Design: AutoDesk stresses digital prototyping

By Control Engineering Staff March 15, 2007

A major theme of the 2007 AutoDesk World Press Day event, held Feb.12, 2007, in San Francisco, was the coming world of digital prototyping—the creation of computer models of structures, machines, and products that not only look like the actual products when viewed on the screen, but act like them as well, with all functions operating.

Speaking at the event, Robert ‘Buzz’ Kross, vice president of manufacturing innovation, and Dr. Andrew Anagnost, senior director of CAD/CAE products, cited statistics from the Aberdeen Group that ‘best in class’ companies create half the number of physical prototypes as do run-of-the-mill companies, and bring products to market an average of 58 days faster, at 40% less cost and with more innovation. By the time a physical prototype is built, it’s too late to discover design errors.

But the traditional solid models generated by conventional CAD systems, said Kross, are not digital prototypes; they contain just geometry and not the actual function of the things they represent. A true digital prototype integrates electrical and mechanical attributes and provides not just visualization but full product simulation.

In an interview, Scott Reese, product line manager for the Manufacturing Solutions Div., said that one way in which AutoDesk is working towards achieving this is by merging the different disciplines—and the associated multiple purpose-built versions of AutoCAD—with data mobility, so all aspects can be integrated into the digital prototype. AutoCAD Electrical, for example, will be able to communicate and share information with AutoCAD Mechanical.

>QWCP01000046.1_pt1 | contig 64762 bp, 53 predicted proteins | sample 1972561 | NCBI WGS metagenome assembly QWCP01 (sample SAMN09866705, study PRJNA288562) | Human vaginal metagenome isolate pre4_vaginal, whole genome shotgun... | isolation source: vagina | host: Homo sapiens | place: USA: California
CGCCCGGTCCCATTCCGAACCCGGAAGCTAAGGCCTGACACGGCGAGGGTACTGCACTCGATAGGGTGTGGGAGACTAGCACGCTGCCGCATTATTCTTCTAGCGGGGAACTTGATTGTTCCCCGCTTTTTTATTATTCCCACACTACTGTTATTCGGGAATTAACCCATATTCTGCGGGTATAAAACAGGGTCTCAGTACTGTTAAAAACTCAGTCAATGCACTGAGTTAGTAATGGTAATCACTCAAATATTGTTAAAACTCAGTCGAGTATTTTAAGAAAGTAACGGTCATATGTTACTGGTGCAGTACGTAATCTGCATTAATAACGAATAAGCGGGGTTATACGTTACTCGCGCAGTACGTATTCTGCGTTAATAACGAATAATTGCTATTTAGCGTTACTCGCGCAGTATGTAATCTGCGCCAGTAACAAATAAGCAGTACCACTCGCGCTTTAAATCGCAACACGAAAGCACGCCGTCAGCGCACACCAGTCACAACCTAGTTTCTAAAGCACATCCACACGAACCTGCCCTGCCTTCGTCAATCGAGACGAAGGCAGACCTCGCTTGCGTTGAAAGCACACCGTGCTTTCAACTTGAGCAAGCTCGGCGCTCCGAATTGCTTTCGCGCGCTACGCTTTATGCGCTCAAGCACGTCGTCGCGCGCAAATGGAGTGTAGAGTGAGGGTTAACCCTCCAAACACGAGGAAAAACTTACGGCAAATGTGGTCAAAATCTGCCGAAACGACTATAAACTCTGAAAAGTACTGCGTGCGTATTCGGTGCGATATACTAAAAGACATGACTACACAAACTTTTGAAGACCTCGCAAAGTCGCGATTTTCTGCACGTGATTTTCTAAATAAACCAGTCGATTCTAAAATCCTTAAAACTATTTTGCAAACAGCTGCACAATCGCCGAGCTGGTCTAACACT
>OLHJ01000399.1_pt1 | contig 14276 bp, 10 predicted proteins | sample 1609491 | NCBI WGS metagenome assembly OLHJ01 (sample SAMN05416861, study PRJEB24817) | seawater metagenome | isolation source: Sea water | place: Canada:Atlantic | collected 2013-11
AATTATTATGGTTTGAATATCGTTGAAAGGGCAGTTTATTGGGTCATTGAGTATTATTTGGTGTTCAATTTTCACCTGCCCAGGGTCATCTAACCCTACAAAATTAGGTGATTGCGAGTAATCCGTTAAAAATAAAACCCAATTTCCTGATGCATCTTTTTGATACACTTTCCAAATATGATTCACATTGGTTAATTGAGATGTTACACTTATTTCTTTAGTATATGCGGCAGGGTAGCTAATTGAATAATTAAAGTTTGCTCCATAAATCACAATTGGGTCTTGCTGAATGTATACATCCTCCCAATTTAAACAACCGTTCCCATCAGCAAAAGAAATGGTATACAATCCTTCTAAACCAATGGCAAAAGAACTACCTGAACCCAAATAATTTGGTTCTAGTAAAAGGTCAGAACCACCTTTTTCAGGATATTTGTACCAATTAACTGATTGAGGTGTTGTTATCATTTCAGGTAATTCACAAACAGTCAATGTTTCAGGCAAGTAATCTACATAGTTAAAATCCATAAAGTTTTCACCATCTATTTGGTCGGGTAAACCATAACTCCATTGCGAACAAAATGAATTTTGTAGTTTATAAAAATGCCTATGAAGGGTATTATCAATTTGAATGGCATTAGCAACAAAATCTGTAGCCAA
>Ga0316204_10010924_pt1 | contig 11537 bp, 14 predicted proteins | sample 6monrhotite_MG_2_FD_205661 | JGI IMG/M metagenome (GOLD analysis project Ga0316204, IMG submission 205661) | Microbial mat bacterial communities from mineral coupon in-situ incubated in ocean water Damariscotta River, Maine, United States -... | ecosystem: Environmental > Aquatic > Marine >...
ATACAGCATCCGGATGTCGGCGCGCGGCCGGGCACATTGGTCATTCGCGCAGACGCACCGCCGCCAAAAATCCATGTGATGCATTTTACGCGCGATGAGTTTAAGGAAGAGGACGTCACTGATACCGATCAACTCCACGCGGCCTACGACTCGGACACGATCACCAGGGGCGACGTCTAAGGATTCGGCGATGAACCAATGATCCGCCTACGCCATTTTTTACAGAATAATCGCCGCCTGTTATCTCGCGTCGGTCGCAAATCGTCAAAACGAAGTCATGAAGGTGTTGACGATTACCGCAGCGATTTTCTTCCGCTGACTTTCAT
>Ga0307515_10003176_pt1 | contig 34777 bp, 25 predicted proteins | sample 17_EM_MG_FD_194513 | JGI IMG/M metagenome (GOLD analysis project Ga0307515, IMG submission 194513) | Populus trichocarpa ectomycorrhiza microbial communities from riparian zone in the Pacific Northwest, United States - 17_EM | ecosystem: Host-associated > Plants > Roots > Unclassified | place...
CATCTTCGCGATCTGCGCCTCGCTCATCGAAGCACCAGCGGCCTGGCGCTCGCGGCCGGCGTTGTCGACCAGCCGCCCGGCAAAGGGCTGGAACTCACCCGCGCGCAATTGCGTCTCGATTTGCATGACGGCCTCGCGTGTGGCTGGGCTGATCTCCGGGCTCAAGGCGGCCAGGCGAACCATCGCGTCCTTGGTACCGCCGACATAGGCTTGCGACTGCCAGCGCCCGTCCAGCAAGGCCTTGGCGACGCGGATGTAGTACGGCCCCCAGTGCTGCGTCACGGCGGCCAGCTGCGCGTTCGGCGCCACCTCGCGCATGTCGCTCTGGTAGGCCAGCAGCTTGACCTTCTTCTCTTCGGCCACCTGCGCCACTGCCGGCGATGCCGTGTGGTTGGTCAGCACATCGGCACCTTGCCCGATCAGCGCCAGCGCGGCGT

AutoDesk is also working with several industrial automation companies, including Rockwell Automation and Schneider Electric. For example, AutoCAD Electrical 2008’s handling of PLC I/O drawings can share information with Schneider’s Unity Pro PLC programming software. It allows importation of Unity Pro XML export files to aid in the creation of ladder diagrams and panel layout drawings.

AutoCAD Electrical 2008 also has the ability to handle multi-level terminal blocks—which also involves wire routing, merging electrical and physical mechanisms. Release is expected in February, 2008. A main goal of AutoCAD Electrical 2008 is to bridge the gap between electrical and mechanical, to take electrical information and put it into the digital prototype.

Once that is done, said Reese, the next step is to take digital prototyping to the next level: full simulation. The plan is to be able to ‘run’ a digital prototype, letting the controller logic drive the model. Reese would not, however, give a specific date as to when such a ‘working’ digital prototype might come. ‘It is customer driven,’ he says.

To get to full digital prototyping will involve the redefinition of computer-aided design from geometry to engineering, and a move from geometrical constraints to engineering constraints, to tightly integrate stress and motion simulation into the model. All this will take a great deal of work. Plans call for new ways to capture sketches digitally and put them into the digital pipeline, and to get to 2D to 3D mechanical design interoperability.

AutoDesk seems to be making a very large bet on digital prototyping and everything that goes with it. One wonders how much they have looked at what has happened to some other software companies that have required customers to adopt proprietary systems.

Peter Cleaveland , contributing editor, Control Engineering